offering himself a candidate for the sacred office of a deacon, and for that end hath requested of us letters testimonial of his learning and good behaviour ; we therefore whose names are hereunto subscribed, do testify that the said James Dewe, having been personally known to us for the space of two years and six months,* last past, hath during that time lived piously, soberly, and honestly, and diligently applied himself to his studies, nor hath he at any time, so far as we know or believe, held, written, or taught anything contrary to the doctrine or discipline of the united Church of England and Ireland; and moreover we believe him, in our consciences, to be a person worthy to be admitted to the sacred order of Deacon.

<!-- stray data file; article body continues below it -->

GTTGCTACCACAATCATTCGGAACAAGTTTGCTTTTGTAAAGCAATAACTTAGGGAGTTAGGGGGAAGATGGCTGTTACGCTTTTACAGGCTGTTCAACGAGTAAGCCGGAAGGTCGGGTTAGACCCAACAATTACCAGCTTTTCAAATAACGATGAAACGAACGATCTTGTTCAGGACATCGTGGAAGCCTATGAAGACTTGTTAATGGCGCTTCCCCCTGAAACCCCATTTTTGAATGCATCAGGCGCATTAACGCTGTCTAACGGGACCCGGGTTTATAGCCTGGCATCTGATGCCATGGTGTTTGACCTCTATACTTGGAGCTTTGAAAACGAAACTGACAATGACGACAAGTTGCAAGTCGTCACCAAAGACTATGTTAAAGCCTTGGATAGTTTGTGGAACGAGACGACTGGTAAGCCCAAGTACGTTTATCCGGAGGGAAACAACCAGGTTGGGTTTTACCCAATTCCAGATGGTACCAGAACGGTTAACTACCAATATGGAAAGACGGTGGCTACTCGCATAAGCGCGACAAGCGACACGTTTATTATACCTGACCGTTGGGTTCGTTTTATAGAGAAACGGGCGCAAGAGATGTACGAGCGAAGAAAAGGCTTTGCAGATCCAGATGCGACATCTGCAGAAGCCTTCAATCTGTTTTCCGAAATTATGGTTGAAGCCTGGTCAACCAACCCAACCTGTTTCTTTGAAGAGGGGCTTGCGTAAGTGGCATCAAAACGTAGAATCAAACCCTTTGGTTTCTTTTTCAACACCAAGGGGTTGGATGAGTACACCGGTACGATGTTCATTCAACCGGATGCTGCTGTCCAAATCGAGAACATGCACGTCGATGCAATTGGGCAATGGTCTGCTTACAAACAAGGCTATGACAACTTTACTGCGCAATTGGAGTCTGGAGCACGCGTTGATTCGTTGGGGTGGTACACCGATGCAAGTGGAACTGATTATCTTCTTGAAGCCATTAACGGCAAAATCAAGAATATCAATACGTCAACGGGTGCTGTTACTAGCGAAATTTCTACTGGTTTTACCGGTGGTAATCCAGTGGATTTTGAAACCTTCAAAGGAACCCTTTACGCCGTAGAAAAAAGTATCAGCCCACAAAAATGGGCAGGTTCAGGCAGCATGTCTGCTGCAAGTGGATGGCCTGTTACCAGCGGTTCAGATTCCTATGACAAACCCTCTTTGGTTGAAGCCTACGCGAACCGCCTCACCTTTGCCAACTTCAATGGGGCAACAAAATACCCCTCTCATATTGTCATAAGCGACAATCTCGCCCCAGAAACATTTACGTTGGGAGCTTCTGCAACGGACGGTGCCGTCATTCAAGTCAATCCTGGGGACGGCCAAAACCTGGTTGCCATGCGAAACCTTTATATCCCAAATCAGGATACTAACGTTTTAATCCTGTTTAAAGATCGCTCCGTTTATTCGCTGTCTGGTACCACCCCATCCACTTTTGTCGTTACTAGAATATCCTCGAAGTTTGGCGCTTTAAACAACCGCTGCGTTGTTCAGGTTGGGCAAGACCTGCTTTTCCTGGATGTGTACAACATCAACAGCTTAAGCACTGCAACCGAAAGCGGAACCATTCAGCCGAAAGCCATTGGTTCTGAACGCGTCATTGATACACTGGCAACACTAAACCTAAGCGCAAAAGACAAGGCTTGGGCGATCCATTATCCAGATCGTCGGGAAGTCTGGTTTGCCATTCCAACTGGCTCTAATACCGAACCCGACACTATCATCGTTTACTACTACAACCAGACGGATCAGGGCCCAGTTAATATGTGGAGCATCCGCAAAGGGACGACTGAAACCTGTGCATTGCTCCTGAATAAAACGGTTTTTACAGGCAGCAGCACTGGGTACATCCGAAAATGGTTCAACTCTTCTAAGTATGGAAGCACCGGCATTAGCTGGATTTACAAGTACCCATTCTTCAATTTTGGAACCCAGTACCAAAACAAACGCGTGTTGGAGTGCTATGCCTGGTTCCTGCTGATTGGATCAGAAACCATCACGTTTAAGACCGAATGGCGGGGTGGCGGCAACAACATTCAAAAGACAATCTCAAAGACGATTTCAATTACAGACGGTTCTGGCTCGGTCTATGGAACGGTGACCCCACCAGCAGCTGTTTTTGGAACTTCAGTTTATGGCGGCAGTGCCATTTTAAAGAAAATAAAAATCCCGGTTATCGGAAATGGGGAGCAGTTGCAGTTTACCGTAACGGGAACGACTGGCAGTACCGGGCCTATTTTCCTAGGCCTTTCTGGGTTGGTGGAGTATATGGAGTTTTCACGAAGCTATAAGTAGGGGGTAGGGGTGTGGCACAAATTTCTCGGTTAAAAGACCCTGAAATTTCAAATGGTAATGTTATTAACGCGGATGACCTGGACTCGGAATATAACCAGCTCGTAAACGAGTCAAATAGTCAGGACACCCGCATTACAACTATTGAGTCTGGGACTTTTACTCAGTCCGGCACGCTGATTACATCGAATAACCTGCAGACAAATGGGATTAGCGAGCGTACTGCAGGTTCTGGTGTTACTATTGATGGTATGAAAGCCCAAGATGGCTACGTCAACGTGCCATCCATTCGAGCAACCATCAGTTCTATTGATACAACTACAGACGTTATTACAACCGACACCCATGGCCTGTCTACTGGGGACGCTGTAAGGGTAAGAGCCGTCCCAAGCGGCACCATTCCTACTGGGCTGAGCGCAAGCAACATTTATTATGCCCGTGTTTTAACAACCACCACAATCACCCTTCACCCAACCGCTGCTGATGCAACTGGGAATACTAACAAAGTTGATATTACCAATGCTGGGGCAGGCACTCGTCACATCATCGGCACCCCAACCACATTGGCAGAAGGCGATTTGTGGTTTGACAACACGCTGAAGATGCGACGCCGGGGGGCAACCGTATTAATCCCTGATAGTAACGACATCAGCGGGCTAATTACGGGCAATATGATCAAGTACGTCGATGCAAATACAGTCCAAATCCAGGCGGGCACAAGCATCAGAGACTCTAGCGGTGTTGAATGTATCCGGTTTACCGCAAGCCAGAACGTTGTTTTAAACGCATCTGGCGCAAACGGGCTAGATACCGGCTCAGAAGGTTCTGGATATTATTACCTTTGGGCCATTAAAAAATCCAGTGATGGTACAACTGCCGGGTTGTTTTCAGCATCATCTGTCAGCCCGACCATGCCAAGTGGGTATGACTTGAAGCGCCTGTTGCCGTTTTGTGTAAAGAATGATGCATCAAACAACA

In witness whereof we have hereunto subscribed our names, this twenty-second day of January, in the year of our Lord one thousand eight hundred and thirty nine.
John Storer, Rector of Brailsford.
Simon Taylor, Curate of Headon. N. B. If these three clergymen do not reside in the same diocese, nor in the diocese of the Bishop to whom the candidate applies for ordination, the above letters testimonial must be sent to the Bishop, or Bishops, of the diocese in which their churches are respectively situate, for his, or their counter-signature.
The following observations of the Bishop of Lincoln are worthy of the most serious attention :